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Victorian venues benefit from government grants 

The Victorian Government has awarded grants to 131 live music venues across the Australian state to support the return of live entertainment.

A number of venues have been awarded grants from the Victoria Live Music Venues Support Program, which took submissions between February and March. Grants of up to A$65,000 (£37,000/$47,000/€44,000) have been awarded to venues with capacities between 50 and 1,200 people.

Venues such as The Blues Train, Piano Bar Geelong and Queenscliff Town Hall in Geelong, just outside of Melbourne, have benefitted from the funding.

Hugo Armstrong, The Blues Train operator, told news outlet The Geelong Times that the grant would be used to hire more musicians, pay for PA systems, venue hire costs and music equipment.

He said: “It really acknowledges what has become public knowledge, which is that the music industry was the first to leave and the last to return. Live music venues were heavily affected by lockdowns and live music venues still have staffing shortages and a long way to go.

“At the end of the day it’s an acknowledgement of the important role, and if we lose live music venues we lose the important things that are associated with them. It’s the venues that bring the food, the beverage, the live entertainment, the production, the sound, all of all of these businesses together. Venues work across hospitality, tourism, events, and live entertainment, so the flow-on is much greater.”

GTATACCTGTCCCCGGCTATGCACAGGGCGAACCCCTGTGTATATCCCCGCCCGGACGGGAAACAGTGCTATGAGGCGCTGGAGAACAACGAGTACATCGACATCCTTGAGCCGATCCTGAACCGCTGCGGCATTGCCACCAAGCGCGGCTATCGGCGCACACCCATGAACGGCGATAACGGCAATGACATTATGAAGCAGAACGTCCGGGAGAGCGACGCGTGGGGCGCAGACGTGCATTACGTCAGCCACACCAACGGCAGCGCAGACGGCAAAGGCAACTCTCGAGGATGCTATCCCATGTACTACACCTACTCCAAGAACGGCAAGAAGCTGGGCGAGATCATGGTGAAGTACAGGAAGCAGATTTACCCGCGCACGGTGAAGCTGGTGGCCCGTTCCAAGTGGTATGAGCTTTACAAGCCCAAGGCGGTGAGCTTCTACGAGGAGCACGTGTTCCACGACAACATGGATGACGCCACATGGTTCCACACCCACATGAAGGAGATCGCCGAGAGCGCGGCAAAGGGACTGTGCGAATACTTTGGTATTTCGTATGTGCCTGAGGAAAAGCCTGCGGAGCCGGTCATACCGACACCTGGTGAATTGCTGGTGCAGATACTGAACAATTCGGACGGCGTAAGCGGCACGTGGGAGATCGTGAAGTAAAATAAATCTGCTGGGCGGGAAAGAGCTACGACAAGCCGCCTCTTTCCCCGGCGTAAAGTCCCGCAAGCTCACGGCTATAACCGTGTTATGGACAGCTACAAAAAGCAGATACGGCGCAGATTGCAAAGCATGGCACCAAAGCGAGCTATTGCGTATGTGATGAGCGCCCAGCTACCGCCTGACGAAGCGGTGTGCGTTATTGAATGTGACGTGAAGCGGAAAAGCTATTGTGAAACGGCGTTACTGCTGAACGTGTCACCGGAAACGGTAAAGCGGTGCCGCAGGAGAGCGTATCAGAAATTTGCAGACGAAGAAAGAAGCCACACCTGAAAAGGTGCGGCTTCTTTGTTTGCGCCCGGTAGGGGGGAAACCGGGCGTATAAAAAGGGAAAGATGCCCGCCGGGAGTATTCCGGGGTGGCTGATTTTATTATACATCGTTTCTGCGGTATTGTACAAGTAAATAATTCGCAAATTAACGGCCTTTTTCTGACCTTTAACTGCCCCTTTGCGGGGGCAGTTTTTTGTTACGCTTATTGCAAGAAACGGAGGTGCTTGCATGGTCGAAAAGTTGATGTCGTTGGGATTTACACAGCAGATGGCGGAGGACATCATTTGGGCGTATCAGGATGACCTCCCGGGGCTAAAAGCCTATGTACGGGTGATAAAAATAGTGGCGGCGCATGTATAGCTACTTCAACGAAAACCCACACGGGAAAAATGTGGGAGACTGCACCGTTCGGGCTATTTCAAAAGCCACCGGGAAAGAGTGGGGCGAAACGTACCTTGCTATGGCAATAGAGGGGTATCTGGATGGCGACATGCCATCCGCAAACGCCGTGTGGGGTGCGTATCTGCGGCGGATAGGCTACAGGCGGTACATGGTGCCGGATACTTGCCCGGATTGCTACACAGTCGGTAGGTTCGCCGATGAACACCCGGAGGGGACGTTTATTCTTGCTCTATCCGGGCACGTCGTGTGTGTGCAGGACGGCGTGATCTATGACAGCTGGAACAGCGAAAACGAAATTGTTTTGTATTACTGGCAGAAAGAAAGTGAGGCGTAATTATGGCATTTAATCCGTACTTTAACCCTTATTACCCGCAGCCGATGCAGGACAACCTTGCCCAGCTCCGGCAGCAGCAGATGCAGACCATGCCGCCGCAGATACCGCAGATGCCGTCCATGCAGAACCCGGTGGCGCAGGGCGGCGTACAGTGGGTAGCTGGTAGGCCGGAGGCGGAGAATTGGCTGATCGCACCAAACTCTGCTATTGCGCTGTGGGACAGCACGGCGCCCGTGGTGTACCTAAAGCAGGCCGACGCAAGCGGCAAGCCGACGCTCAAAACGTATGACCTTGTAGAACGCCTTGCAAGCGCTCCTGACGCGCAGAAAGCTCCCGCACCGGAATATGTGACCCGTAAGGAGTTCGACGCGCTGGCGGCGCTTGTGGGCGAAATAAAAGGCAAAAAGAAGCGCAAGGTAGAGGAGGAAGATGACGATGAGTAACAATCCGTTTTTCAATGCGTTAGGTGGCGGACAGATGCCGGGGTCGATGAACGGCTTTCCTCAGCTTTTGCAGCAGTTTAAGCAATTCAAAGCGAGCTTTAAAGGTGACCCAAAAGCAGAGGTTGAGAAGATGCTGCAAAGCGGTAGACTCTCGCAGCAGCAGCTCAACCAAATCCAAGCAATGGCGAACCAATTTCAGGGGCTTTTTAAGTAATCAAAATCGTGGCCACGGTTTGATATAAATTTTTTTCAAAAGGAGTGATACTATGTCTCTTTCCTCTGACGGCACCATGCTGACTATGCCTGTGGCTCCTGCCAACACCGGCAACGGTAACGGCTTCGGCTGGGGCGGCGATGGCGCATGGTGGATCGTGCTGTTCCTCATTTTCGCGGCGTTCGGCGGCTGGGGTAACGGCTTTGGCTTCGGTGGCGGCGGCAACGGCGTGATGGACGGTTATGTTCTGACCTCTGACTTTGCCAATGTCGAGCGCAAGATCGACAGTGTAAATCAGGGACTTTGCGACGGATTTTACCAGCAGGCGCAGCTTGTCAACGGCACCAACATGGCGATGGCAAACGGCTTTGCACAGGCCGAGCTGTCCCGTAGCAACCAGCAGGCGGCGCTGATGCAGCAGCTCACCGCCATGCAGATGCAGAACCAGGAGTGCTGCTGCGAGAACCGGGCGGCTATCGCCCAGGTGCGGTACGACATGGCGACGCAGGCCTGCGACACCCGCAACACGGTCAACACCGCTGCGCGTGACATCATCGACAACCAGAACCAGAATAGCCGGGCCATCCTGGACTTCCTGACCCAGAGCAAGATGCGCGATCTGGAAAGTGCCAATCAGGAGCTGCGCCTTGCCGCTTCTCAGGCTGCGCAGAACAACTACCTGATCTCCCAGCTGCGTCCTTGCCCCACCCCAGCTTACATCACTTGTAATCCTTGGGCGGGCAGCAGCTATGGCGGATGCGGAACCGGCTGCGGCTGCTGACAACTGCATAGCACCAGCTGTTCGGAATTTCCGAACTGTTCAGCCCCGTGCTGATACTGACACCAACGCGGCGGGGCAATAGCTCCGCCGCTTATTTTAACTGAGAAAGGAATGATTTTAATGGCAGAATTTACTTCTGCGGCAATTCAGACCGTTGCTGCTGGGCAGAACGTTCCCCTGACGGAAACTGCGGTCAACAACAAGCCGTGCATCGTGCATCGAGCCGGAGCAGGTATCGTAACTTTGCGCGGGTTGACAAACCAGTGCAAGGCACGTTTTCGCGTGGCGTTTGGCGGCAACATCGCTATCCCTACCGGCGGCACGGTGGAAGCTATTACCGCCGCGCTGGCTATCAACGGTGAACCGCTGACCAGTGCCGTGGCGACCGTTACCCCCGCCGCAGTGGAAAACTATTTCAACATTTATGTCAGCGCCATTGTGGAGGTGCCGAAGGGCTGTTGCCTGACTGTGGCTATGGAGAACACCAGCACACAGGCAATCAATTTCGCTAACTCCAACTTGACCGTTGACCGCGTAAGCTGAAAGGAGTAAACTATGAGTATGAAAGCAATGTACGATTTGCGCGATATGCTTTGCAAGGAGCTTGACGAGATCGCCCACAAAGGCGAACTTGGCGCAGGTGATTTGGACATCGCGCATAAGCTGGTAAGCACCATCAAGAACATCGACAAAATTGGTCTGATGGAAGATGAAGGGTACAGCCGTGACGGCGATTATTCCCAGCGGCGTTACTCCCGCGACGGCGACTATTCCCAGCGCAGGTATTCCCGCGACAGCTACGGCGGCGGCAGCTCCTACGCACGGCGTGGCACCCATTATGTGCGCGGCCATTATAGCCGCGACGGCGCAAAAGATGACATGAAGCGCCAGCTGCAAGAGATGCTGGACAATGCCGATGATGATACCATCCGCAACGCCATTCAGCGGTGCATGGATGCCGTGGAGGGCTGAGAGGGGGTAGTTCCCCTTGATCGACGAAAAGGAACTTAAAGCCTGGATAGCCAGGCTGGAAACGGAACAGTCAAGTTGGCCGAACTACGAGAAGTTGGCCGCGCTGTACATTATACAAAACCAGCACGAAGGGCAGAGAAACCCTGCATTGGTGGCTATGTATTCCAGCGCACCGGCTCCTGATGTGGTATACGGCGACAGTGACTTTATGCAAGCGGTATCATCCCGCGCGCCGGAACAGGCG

The grants display a continued dedication from the local government to support the live music industry in Victoria.

Last month, the Victorian Government gave a grant of A$190,000 to live music industry body CrewCare to train and deliver more job-ready music crews.

The funding will support CrewCare to deliver ‘A Pathway to Jobs in Live Music: The Weasel Eicke Scholarship’, which will equip participants with the necessary skills and experience to start working in the sector.

The scholarship was named after production industry veteran Wellesley ‘Weasel’ Eicke, and will cater for production students and crew workers looking to re-enter the workforce with skills, experience and possible industry connections.

Image: israel palacio on Unsplash